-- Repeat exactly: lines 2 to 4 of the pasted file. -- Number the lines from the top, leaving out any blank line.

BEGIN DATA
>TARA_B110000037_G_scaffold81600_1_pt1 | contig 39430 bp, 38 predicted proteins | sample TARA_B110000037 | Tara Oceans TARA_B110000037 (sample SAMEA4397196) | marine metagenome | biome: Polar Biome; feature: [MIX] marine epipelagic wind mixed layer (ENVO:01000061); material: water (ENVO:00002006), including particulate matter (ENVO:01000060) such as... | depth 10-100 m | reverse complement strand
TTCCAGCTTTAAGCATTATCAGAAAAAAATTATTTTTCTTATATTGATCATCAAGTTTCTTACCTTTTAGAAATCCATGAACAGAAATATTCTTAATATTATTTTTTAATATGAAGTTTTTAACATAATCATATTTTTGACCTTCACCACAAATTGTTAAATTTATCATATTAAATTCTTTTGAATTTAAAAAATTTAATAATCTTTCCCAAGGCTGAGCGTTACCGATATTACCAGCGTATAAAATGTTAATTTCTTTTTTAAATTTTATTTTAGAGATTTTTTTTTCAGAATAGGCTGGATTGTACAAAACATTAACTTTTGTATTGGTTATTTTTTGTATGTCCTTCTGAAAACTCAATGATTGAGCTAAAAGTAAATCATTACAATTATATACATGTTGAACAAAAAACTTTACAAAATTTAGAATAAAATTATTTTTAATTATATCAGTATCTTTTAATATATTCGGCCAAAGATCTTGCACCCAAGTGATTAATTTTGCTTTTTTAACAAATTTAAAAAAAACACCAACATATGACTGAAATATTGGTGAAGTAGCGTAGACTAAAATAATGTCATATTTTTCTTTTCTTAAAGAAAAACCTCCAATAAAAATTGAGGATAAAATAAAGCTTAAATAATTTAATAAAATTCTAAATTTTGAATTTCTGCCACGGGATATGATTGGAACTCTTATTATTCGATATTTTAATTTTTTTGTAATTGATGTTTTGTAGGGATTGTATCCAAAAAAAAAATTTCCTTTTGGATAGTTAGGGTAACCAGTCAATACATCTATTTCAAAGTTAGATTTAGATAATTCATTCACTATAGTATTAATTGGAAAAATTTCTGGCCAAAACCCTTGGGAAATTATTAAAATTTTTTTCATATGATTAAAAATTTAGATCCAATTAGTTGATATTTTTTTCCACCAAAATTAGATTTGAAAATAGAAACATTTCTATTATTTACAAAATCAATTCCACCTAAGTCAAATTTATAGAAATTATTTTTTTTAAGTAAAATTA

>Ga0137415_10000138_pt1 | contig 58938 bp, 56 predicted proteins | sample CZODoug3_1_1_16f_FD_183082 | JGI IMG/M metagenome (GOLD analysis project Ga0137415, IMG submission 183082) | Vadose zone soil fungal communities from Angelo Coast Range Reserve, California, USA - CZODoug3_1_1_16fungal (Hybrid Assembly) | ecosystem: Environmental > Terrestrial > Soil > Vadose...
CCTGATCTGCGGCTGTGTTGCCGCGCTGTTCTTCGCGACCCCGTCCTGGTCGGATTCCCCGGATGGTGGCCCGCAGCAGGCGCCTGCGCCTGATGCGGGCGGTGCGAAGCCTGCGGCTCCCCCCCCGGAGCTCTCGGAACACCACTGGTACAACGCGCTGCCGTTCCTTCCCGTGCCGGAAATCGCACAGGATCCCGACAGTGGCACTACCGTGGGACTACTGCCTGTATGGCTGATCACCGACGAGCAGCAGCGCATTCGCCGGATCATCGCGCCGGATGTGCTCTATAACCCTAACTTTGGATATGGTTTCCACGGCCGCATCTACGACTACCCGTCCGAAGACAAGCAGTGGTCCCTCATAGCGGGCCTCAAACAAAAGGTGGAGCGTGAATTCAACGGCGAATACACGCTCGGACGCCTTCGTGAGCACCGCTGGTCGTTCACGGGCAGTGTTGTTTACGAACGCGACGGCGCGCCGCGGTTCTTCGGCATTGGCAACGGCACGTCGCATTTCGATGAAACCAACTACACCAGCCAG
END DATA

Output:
TTCCAGCTTTAAGCATTATCAGAAAAAAATTATTTTTCTTATATTGATCATCAAGTTTCTTACCTTTTAGAAATCCATGAACAGAAATATTCTTAATATTATTTTTTAATATGAAGTTTTTAACATAATCATATTTTTGACCTTCACCACAAATTGTTAAATTTATCATATTAAATTCTTTTGAATTTAAAAAATTTAATAATCTTTCCCAAGGCTGAGCGTTACCGATATTACCAGCGTATAAAATGTTAATTTCTTTTTTAAATTTTATTTTAGAGATTTTTTTTTCAGAATAGGCTGGATTGTACAAAACATTAACTTTTGTATTGGTTATTTTTTGTATGTCCTTCTGAAAACTCAATGATTGAGCTAAAAGTAAATCATTACAATTATATACATGTTGAACAAAAAACTTTACAAAATTTAGAATAAAATTATTTTTAATTATATCAGTATCTTTTAATATATTCGGCCAAAGATCTTGCACCCAAGTGATTAATTTTGCTTTTTTAACAAATTTAAAAAAAACACCAACATATGACTGAAATATTGGTGAAGTAGCGTAGACTAAAATAATGTCATATTTTTCTTTTCTTAAAGAAAAACCTCCAATAAAAATTGAGGATAAAATAAAGCTTAAATAATTTAATAAAATTCTAAATTTTGAATTTCTGCCACGGGATATGATTGGAACTCTTATTATTCGATATTTTAATTTTTTTGTAATTGATGTTTTGTAGGGATTGTATCCAAAAAAAAAATTTCCTTTTGGATAGTTAGGGTAACCAGTCAATACATCTATTTCAAAGTTAGATTTAGATAATTCATTCACTATAGTATTAATTGGAAAAATTTCTGGCCAAAACCCTTGGGAAATTATTAAAATTTTTTTCATATGATTAAAAATTTAGATCCAATTAGTTGATATTTTTTTCCACCAAAATTAGATTTGAAAATAGAAACATTTCTATTATTTACAAAATCAATTCCACCTAAGTCAAATTTATAGAAATTATTTTTTTTAAGTAAAATTA

>Ga0137415_10000138_pt1 | contig 58938 bp, 56 predicted proteins | sample CZODoug3_1_1_16f_FD_183082 | JGI IMG/M metagenome (GOLD analysis project Ga0137415, IMG submission 183082) | Vadose zone soil fungal communities from Angelo Coast Range Reserve, California, USA - CZODoug3_1_1_16fungal (Hybrid Assembly) | ecosystem: Environmental > Terrestrial > Soil > Vadose...
CCTGATCTGCGGCTGTGTTGCCGCGCTGTTCTTCGCGACCCCGTCCTGGTCGGATTCCCCGGATGGTGGCCCGCAGCAGGCGCCTGCGCCTGATGCGGGCGGTGCGAAGCCTGCGGCTCCCCCCCCGGAGCTCTCGGAACACCACTGGTACAACGCGCTGCCGTTCCTTCCCGTGCCGGAAATCGCACAGGATCCCGACAGTGGCACTACCGTGGGACTACTGCCTGTATGGCTGATCACCGACGAGCAGCAGCGCATTCGCCGGATCATCGCGCCGGATGTGCTCTATAACCCTAACTTTGGATATGGTTTCCACGGCCGCATCTACGACTACCCGTCCGAAGACAAGCAGTGGTCCCTCATAGCGGGCCTCAAACAAAAGGTGGAGCGTGAATTCAACGGCGAATACACGCTCGGACGCCTTCGTGAGCACCGCTGGTCGTTCACGGGCAGTGTTGTTTACGAACGCGACGGCGCGCCGCGGTTCTTCGGCATTGGCAACGGCACGTCGCATTTCGATGAAACCAACTACACCAGCCAG